Knowing he was stronger than the more laid-back dancing men of Phaiakia, he would none-the-less far outperform the men in a strength contest, and even more so in one that required both strength and calculative though. So, Odysseus decided to perform in the discus event. Now, why did he choose a discus that far outweighed those the Phaiakians used? If he were to use one of the same disks, his strength would be shown, but not in such a surprising manner, and Odysseus knew this. So, using his calculative hand, and calculative mind, he let loose a feat of sport so extraordinary and amazing he gained twelve talents of gold and heaps of honor.Next, Odysseus sets up his credibility through a crafty ploy of using another’s status in the community. He uses the credibility of Demodokus, “prized among the people.” (VIII;472) This well-known singer among the Phaiakians is well versed in the stories surrounding the Trojan war, and this is a war in which the feats of Odysseus stand out above many others.
So, resourceful Odysseus notices this and in order to gain favor of the bard, enabling him to make a favorable song request, he essentially bribes Demodokus by offering him “a piece from the loin of [a] pig with most of the meat left on, and edged with rich fat,” (VIII; 475-476) and then by addressing the man as one he prizes above all the other mortals present. The craftiest part of this event is that Odysseus then requests in the third person for Demodokus to sing of his most proud and honorable moment, his grandest achievement. He asks Demodokus to “sing [to them of] the wooden hors the stratagem great Odysseus filled once with men,” (VIII; 492-494) which allowed the Trojan war to be won. And so, the highly prized bard sings, of the famous Odysseus who crafted the wooden horse, and “endured the grimmest fighting that ever he had,” (VIII; 519-520) and won it there, in Ilion. Because Odysseus gained the favor of the bard through gift and praise, the bard was more inclined to sing of his request, and this is why the crafty Odysseus did so. Furthermore, knowing how highly respected and trusted this bard was among the Phaiakians, he knew the word of this man was worth much more than his own so, by manipulating the bard into singing of him in his shining moment, he manipulated the entire crowd into seeing the side of his character that he wished them to, through piggybacking on the bard’s credibility.
The most devious and grand aspect of this manipulation was in the execution of it, and how Odysseus managed to instill this though, respect, and acknowledgement about him, all while remaining unknown to the crowd. By referring to himself in the third person and asking another to speak for him without the knowledge of him being there, Odysseus avoids bragging about himself, and manipulates another person to do so in his stead, who is much more credible and much more trusted by the people.This then leads on towards his Expansion stage, which is much briefer than those aforementioned; however, it is also the most powerful. In this stage, he has already built upon himself through craftiness and manipulation, and because of this he may brag freely, with the confidence he will not be reproached. Now, he may begin to glorify himself and tie together his qualities and status, finalizing his buildup from one pitied to one to be held in the highest regard. He proclaims, “I am Odysseus son of Laertes, known before all men for the study of crafty designs, and my fame goes up to the heavens,” (IX; 19-20) and mentions how he was desired by both the goddess Kalypso and the goddess Circe to be their individual husband. (IX; 29-30) The importance of him stating this about himself and bragging as the final step of his process in manipulation of the kings is that he is much more easily accepted, and he is also guaranteed to be known before all, all present that is. Because he was just mentioned in the room by the bard as one who devised the winning strategy for the Trojan war, his statement about being known before all for the study of crafty designs is made to be true inside of that room. Furthermore, after hearing songs about the feats of Odysseus, his fame is made present in the mind of each person contained in the room.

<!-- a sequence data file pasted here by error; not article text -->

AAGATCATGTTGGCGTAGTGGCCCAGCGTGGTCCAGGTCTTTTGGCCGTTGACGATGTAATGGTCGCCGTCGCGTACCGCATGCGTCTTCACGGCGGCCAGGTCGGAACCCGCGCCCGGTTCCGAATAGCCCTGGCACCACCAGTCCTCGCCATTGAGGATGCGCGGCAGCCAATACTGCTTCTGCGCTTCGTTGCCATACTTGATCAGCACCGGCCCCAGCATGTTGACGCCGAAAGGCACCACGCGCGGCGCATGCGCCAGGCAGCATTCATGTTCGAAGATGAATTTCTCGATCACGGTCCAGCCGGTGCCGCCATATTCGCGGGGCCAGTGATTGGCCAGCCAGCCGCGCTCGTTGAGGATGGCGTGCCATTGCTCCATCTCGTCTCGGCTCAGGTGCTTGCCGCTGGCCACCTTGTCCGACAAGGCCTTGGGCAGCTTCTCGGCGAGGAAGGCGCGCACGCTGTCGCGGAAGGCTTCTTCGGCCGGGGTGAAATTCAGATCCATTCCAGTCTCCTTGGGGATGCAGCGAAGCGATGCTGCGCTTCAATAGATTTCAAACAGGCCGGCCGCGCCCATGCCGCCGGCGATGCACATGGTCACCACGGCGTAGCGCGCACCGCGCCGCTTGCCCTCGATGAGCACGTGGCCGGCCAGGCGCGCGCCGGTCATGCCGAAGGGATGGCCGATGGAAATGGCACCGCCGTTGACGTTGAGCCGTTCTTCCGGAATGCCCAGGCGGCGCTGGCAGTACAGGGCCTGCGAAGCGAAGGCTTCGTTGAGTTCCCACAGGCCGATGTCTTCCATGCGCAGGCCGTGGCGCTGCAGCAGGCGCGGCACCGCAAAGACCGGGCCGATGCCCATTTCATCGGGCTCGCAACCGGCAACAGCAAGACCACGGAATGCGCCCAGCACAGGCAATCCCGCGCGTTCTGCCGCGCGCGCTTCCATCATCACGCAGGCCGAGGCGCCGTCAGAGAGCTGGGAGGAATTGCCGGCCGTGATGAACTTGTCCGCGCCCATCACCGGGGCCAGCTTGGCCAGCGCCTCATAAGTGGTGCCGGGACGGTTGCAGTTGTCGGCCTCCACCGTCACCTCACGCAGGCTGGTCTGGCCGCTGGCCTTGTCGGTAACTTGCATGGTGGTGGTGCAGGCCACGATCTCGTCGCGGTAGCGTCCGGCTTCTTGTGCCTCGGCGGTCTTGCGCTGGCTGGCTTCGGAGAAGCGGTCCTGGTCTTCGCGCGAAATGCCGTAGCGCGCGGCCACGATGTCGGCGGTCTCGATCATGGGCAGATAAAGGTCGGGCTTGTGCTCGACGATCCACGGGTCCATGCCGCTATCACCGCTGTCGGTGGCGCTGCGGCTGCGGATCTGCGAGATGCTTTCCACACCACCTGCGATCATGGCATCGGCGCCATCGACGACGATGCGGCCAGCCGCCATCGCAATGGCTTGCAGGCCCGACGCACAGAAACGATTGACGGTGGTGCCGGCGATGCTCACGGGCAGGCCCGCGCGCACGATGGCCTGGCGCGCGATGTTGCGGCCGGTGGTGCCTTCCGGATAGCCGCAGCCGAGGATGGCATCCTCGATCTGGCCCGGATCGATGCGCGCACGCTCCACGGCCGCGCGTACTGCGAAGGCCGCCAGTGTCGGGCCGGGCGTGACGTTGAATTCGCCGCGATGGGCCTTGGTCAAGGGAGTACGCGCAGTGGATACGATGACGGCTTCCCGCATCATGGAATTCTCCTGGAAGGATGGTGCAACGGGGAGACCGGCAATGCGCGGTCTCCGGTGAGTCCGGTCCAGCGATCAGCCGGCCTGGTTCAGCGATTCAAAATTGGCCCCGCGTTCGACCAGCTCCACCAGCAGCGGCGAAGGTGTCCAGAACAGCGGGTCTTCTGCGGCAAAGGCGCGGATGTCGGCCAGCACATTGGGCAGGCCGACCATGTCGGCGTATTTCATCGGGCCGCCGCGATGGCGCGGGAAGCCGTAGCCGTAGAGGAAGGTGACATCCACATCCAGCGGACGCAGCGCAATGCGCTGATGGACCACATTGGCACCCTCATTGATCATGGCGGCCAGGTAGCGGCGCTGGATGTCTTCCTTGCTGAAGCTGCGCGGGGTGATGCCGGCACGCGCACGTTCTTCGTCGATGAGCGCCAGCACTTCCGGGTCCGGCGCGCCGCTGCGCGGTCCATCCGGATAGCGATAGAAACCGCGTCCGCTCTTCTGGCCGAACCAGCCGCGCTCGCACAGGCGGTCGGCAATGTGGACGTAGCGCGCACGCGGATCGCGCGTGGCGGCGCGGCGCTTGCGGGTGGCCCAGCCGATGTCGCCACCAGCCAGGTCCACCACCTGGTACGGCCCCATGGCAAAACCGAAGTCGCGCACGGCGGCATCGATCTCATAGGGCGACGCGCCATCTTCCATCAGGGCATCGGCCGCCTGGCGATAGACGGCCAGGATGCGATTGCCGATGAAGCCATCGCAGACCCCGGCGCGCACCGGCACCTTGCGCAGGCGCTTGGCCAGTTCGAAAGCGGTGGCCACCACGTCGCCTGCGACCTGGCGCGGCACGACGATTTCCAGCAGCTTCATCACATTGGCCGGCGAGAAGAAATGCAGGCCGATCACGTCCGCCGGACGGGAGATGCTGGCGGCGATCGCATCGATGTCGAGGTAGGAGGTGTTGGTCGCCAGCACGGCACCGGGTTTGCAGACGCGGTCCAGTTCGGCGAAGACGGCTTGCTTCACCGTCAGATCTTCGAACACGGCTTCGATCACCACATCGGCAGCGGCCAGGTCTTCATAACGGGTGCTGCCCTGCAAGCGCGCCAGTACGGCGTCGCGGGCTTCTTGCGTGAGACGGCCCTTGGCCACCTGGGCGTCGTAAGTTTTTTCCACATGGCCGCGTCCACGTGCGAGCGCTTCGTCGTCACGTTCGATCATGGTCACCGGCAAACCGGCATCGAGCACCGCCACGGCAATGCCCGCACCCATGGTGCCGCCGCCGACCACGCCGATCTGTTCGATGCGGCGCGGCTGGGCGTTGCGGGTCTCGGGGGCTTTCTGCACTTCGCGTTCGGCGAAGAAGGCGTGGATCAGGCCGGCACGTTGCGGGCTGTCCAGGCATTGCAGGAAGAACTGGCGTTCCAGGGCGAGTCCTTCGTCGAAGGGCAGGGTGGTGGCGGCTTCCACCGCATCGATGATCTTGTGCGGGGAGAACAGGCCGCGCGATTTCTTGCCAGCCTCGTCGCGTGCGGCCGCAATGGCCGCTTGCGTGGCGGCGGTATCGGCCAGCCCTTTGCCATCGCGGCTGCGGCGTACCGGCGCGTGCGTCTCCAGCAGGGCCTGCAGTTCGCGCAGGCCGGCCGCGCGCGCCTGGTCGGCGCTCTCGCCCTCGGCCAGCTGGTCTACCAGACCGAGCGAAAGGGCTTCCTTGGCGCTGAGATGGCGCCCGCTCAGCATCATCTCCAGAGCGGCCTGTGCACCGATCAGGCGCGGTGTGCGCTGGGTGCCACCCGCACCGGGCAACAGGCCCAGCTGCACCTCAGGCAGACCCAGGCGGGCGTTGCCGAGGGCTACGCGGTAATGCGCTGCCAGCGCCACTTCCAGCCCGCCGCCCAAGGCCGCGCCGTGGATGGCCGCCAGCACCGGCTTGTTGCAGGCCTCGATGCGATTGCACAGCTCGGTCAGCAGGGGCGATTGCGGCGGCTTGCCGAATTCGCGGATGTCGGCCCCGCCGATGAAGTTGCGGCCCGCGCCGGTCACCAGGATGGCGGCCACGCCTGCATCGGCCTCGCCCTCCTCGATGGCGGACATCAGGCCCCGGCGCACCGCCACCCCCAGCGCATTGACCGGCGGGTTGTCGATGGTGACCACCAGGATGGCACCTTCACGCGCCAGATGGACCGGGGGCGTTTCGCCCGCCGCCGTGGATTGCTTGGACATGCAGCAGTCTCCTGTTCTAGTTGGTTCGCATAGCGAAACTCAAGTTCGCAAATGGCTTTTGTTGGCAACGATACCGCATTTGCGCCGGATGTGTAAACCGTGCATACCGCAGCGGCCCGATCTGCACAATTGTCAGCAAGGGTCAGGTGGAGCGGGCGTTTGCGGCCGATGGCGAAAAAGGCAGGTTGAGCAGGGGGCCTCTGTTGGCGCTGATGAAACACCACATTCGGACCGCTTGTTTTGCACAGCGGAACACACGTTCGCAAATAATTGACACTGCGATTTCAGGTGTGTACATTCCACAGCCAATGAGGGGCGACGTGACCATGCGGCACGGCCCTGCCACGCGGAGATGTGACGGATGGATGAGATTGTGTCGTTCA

So, because he made this statement afterwards, what may not have been true beforehand is able to be stated as a fact afterward, and the kings are indirectly forced to agree. Furthermore, adding that he was desired by two goddesses after bragging with what was manipulated into the minds of the others, his credibility is not doubted, and the men agree with his brag, and see Odysseus in an even grander light. This grander light upon Odysseus then leads to the king Alkinoos guaranteeing the safe passage of Odysseus along with all of his new, gifted possessions. (XI; 4-5)The first step of pity set the base for all the rest to follow and build upon, and highlights the extremities that Odysseus is willing to pass through in order to devise a grand manipulation. This step also cements an emotional connection between Alkinoos and the character of Odysseus, which makes him much more likely to be generous towards Odysseus. Then, Odysseus takes this base and builds honor atop of it, through displaying his prowess in an extraordinary fashion, of which he was much devising choosing the competition he did so with. Because of this, he was viewed in an honorable light by Alkinoos, who already had a connection with Odysseus, and this inspired Alkinoos to ask the lesser kings to donate 12 talents of gold to him, converting him from a beggar to a rich man. Third, Odysseus built upon his own credibility using the well-respected, admired singer, Demodokus. He did so by first manipulating Demodokus to like him, and then by having the bard sing of Odysseus’ grandest, most proud accomplishments, making himself known to all in his most favorable light through another person, whilst keeping it hidden who he is and speaking in the third person.
Lastly, Odysseus ties this all together, by starting his expansion stage, and bragging about himself before all, making himself appear bigger than life, and forcing himself to be respected for who he has been portrayed as. This then leads the king to promise beyond all doubt he will be conveyed safe passage home, because of who he is. Thus, through his craft in using the four steps of pity, honor, credibility, and expansion, Odysseus effectively used his cunning to manipulate the kings of Phaiakia into providing him with vast amounts of riches, and a safe passage home.